Sony’s PlayStation came out in the US on September 9th, 1995. To be honest with you, I can’t remember when exactly I got a Playstation as a kid, but I can remember how hyped I was over it. I grew up playing cartridge-based consoles. My first one was an NES, followed by the Sega Genesis. So when my mom got me a PlayStation, I was blown away by the fact this system operated off of CDs.

I can’t begin to tell you how much of an adjustment that was as I learned about scratching discs, and how it was a death sentence for your game… It was because of this I didn’t finish Final Fantasy VII the first time I owned it. I also got used to the concept of a memory card. This little rectangular piece of plastic held your precious save data. If you lost it, or god forbid the data was corrupted, you’d have to start back at ground zero. I remember when I got my console at the time, the Dual Shock controller wasn’t even a thing. It was maybe a year later when I got my hands on it because I so desperately wanted to play Ape Escape and you couldn’t without those dual joysticks.

I have so many great memories with the PlayStation. It was the first console I ever got to play an M-Rated game on. That game was Metal Gear Solid, and little did I know that would become one of my favorite gaming franchises of all time. The PlayStation also sparked my love for JRPGs. Before that, I had never touched an RPG, but once I got a PlayStation I could safely say a majority of my library was loaded with them. The console had so many great games that I want to play all over again, but I worry at times it’s just the nostalgia. Some of the games are extremely dated, and I feel like playing them now might ruin the experience for me.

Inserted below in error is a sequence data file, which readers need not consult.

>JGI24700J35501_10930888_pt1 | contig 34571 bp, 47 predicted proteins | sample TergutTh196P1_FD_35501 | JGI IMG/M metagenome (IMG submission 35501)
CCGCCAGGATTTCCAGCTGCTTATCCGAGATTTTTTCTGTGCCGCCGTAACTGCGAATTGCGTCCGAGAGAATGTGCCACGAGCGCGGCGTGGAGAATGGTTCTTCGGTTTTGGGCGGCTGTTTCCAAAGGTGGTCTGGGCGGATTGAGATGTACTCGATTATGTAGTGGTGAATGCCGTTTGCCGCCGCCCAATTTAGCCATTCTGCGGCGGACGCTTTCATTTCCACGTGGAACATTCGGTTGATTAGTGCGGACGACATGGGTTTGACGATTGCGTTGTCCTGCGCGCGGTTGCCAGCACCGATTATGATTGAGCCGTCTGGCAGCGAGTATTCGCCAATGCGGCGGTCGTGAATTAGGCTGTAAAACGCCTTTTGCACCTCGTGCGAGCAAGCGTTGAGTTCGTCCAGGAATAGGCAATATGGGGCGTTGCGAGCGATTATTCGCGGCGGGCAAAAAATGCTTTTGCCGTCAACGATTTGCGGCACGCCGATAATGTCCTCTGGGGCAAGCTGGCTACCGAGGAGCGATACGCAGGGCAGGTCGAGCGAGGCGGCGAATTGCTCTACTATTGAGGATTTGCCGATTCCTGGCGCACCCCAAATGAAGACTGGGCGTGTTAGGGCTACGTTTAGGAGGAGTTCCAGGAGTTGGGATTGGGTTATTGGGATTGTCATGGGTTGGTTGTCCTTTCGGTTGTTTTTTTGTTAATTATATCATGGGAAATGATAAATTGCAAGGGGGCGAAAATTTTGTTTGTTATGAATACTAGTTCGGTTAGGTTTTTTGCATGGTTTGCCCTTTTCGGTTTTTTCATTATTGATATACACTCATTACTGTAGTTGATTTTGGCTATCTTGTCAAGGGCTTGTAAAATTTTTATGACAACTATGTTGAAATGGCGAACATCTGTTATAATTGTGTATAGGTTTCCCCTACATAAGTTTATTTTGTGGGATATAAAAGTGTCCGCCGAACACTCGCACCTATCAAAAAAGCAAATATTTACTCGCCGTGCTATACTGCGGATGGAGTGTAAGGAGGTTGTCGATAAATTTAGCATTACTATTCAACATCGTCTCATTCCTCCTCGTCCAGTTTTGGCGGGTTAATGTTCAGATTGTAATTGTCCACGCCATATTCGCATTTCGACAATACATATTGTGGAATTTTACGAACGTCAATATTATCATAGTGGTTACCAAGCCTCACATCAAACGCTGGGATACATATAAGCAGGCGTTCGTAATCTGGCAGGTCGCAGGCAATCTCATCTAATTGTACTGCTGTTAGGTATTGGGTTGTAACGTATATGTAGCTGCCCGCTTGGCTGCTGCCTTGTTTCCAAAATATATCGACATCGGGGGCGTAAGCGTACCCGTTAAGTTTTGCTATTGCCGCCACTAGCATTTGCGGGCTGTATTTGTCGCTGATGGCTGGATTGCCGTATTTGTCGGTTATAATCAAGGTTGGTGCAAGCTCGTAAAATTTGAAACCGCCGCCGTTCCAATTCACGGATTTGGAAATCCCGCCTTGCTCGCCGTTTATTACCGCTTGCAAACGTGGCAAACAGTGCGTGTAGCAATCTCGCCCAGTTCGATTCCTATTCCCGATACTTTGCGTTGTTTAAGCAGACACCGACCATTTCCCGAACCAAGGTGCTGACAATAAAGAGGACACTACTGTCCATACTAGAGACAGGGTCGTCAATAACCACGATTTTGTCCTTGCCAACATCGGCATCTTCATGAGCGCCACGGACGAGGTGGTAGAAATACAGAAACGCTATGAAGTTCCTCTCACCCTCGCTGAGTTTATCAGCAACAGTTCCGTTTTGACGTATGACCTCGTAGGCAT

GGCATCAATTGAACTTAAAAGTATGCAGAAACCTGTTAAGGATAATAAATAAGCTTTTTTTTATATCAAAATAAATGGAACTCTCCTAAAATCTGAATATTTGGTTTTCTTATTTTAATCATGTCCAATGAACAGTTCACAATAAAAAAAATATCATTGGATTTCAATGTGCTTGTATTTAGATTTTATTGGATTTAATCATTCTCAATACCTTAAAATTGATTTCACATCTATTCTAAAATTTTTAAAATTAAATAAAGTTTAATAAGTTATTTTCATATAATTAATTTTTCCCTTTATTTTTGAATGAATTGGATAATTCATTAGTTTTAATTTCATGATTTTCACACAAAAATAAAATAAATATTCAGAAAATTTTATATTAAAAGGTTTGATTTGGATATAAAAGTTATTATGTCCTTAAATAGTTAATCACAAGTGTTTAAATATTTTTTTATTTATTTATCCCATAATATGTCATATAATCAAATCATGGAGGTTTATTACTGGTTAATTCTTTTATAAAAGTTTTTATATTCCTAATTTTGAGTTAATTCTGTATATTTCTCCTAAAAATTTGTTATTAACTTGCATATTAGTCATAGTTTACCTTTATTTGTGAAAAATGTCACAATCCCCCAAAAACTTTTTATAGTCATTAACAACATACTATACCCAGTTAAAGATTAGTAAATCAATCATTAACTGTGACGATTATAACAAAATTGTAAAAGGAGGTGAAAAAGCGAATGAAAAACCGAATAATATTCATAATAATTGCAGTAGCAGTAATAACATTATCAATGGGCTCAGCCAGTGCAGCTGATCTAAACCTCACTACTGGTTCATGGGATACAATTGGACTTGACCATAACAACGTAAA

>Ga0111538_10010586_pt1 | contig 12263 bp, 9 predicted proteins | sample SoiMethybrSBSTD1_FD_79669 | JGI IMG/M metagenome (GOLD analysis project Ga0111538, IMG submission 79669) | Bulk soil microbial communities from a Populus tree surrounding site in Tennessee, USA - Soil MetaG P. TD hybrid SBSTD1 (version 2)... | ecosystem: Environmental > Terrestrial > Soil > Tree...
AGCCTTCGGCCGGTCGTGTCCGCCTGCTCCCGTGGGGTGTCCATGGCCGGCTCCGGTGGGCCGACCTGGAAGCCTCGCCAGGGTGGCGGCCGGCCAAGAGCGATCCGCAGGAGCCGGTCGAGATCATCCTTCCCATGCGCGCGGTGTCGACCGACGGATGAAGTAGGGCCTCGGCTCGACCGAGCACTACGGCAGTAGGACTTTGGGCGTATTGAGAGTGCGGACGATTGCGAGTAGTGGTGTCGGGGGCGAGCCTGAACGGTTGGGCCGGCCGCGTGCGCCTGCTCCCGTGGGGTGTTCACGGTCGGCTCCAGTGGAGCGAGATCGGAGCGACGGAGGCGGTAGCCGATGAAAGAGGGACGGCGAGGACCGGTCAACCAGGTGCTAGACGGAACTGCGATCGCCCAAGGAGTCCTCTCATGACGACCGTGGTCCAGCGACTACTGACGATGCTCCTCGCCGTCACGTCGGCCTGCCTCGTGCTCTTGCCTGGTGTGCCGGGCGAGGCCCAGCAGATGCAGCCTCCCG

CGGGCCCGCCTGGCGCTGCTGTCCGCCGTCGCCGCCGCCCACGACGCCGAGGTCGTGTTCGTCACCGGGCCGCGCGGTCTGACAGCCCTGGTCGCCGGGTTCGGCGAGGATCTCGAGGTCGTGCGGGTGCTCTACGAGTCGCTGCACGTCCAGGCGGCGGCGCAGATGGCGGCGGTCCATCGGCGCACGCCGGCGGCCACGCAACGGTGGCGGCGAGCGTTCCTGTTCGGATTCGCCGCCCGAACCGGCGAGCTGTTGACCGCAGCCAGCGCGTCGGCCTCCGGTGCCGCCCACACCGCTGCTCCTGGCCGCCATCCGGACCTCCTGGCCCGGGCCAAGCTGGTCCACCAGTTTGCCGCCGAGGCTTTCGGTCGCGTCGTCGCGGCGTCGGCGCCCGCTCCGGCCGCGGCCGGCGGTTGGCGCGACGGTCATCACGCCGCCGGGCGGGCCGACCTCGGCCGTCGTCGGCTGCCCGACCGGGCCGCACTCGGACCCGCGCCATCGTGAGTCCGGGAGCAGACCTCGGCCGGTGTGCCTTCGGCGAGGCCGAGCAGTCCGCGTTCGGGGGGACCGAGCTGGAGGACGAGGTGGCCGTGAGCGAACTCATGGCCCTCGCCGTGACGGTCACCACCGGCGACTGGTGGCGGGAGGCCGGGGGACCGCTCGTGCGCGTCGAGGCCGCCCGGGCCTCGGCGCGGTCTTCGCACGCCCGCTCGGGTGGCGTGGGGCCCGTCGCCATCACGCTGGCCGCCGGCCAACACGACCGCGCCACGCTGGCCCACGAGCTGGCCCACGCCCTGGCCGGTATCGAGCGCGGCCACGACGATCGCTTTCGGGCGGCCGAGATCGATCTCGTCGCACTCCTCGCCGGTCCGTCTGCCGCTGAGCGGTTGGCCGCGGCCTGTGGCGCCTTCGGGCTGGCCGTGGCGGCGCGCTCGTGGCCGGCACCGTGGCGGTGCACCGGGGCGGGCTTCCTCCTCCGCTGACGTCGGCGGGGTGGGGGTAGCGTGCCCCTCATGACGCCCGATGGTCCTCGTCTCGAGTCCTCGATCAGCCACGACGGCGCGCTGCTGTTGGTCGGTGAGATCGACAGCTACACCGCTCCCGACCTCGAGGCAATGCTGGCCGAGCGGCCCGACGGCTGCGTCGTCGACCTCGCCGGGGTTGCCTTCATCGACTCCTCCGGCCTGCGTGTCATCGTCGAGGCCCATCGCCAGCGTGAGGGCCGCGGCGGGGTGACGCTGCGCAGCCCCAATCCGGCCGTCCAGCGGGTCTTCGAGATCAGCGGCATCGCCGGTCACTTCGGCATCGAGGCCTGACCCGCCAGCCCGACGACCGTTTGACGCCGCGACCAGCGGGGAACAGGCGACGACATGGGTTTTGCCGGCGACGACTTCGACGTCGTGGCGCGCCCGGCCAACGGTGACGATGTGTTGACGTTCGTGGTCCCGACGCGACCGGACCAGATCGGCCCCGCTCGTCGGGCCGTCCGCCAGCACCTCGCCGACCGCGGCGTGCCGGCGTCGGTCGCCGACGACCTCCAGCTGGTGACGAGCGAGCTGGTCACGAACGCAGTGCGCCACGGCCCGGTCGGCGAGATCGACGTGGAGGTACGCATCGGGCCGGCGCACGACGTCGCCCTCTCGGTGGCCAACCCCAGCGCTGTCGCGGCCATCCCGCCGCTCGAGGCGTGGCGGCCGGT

But over the last few years, I noticed something happening. PlayStation classics were coming back with complete overhauls. Resident Evil 2 on PS4 looked STUNNING. Final Fantasy VII Remake was absolutely insane. These 32bit games from the late 90s and early 00s came back with more than just a fresh coat of paint. The mechanics were overhauled. They played and felt like a brand new game.